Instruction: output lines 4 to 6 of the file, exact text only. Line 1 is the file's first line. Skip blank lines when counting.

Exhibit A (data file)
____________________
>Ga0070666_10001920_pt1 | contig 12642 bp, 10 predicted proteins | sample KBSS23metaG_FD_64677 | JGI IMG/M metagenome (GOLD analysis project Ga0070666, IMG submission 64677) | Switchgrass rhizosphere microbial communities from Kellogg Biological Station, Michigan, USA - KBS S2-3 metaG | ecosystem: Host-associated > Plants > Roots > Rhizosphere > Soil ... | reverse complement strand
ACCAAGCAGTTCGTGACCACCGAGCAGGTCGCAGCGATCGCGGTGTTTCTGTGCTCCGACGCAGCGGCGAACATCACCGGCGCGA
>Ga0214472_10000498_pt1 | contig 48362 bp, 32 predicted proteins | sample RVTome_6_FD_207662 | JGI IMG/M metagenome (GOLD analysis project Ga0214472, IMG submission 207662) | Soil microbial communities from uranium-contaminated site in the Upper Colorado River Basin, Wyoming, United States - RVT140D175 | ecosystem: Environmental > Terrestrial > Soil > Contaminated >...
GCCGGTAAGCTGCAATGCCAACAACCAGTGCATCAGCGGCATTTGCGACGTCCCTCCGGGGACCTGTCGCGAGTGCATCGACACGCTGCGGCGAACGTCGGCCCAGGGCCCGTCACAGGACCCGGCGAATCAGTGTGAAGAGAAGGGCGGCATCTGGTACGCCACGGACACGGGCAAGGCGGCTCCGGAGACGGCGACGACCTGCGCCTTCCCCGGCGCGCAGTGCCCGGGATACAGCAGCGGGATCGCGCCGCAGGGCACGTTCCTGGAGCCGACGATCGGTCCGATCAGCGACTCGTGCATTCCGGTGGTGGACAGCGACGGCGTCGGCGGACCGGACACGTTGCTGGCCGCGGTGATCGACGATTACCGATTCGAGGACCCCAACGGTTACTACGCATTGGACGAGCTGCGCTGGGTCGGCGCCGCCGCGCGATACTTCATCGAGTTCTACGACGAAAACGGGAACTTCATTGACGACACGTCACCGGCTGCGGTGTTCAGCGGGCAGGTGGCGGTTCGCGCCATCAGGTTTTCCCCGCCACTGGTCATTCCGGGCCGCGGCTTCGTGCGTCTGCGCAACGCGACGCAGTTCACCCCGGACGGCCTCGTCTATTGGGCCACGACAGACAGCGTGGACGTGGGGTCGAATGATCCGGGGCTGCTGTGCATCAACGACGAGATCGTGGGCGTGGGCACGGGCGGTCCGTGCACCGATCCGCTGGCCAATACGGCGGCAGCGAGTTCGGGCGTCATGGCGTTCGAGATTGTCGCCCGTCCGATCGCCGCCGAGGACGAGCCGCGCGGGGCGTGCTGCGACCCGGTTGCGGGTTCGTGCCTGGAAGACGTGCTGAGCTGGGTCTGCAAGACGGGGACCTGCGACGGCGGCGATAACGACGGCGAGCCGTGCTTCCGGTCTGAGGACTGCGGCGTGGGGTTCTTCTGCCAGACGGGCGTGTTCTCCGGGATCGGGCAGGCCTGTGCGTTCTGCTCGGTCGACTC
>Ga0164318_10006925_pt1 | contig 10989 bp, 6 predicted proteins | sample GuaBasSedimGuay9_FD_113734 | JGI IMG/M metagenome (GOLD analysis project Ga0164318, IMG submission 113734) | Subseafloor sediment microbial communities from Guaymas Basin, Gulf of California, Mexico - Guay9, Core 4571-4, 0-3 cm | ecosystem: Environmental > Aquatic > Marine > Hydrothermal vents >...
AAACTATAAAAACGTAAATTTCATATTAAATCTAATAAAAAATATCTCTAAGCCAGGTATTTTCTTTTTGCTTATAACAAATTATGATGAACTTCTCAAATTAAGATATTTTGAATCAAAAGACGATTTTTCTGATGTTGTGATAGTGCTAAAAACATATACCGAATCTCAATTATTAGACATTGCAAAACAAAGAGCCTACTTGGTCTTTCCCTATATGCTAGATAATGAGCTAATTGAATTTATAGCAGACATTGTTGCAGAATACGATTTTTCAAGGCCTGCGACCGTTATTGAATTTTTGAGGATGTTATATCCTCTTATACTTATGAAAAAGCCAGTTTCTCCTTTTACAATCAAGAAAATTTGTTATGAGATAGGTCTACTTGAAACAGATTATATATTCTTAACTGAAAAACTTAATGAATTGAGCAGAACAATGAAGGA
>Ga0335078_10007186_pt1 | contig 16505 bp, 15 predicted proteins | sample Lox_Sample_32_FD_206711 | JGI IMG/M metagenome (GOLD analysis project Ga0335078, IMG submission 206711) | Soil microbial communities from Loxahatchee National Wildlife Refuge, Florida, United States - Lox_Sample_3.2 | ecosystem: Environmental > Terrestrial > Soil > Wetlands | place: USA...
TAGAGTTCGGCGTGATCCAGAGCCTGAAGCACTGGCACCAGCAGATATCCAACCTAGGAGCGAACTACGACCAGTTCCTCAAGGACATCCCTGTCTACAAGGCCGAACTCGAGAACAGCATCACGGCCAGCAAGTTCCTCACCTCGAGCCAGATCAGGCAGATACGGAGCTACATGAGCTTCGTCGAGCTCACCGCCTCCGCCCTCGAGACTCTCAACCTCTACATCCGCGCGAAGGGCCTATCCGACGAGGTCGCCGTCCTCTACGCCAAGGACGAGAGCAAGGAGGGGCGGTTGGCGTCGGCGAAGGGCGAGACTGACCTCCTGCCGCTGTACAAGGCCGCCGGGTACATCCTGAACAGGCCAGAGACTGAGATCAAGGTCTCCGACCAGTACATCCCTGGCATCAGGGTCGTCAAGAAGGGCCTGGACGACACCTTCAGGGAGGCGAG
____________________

GCCGGTAAGCTGCAATGCCAACAACCAGTGCATCAGCGGCATTTGCGACGTCCCTCCGGGGACCTGTCGCGAGTGCATCGACACGCTGCGGCGAACGTCGGCCCAGGGCCCGTCACAGGACCCGGCGAATCAGTGTGAAGAGAAGGGCGGCATCTGGTACGCCACGGACACGGGCAAGGCGGCTCCGGAGACGGCGACGACCTGCGCCTTCCCCGGCGCGCAGTGCCCGGGATACAGCAGCGGGATCGCGCCGCAGGGCACGTTCCTGGAGCCGACGATCGGTCCGATCAGCGACTCGTGCATTCCGGTGGTGGACAGCGACGGCGTCGGCGGACCGGACACGTTGCTGGCCGCGGTGATCGACGATTACCGATTCGAGGACCCCAACGGTTACTACGCATTGGACGAGCTGCGCTGGGTCGGCGCCGCCGCGCGATACTTCATCGAGTTCTACGACGAAAACGGGAACTTCATTGACGACACGTCACCGGCTGCGGTGTTCAGCGGGCAGGTGGCGGTTCGCGCCATCAGGTTTTCCCCGCCACTGGTCATTCCGGGCCGCGGCTTCGTGCGTCTGCGCAACGCGACGCAGTTCACCCCGGACGGCCTCGTCTATTGGGCCACGACAGACAGCGTGGACGTGGGGTCGAATGATCCGGGGCTGCTGTGCATCAACGACGAGATCGTGGGCGTGGGCACGGGCGGTCCGTGCACCGATCCGCTGGCCAATACGGCGGCAGCGAGTTCGGGCGTCATGGCGTTCGAGATTGTCGCCCGTCCGATCGCCGCCGAGGACGAGCCGCGCGGGGCGTGCTGCGACCCGGTTGCGGGTTCGTGCCTGGAAGACGTGCTGAGCTGGGTCTGCAAGACGGGGACCTGCGACGGCGGCGATAACGACGGCGAGCCGTGCTTCCGGTCTGAGGACTGCGGCGTGGGGTTCTTCTGCCAGACGGGCGTGTTCTCCGGGATCGGGCAGGCCTGTGCGTTCTGCTCGGTCGACTC
>Ga0164318_10006925_pt1 | contig 10989 bp, 6 predicted proteins | sample GuaBasSedimGuay9_FD_113734 | JGI IMG/M metagenome (GOLD analysis project Ga0164318, IMG submission 113734) | Subseafloor sediment microbial communities from Guaymas Basin, Gulf of California, Mexico - Guay9, Core 4571-4, 0-3 cm | ecosystem: Environmental > Aquatic > Marine > Hydrothermal vents >...
AAACTATAAAAACGTAAATTTCATATTAAATCTAATAAAAAATATCTCTAAGCCAGGTATTTTCTTTTTGCTTATAACAAATTATGATGAACTTCTCAAATTAAGATATTTTGAATCAAAAGACGATTTTTCTGATGTTGTGATAGTGCTAAAAACATATACCGAATCTCAATTATTAGACATTGCAAAACAAAGAGCCTACTTGGTCTTTCCCTATATGCTAGATAATGAGCTAATTGAATTTATAGCAGACATTGTTGCAGAATACGATTTTTCAAGGCCTGCGACCGTTATTGAATTTTTGAGGATGTTATATCCTCTTATACTTATGAAAAAGCCAGTTTCTCCTTTTACAATCAAGAAAATTTGTTATGAGATAGGTCTACTTGAAACAGATTATATATTCTTAACTGAAAAACTTAATGAATTGAGCAGAACAATGAAGGA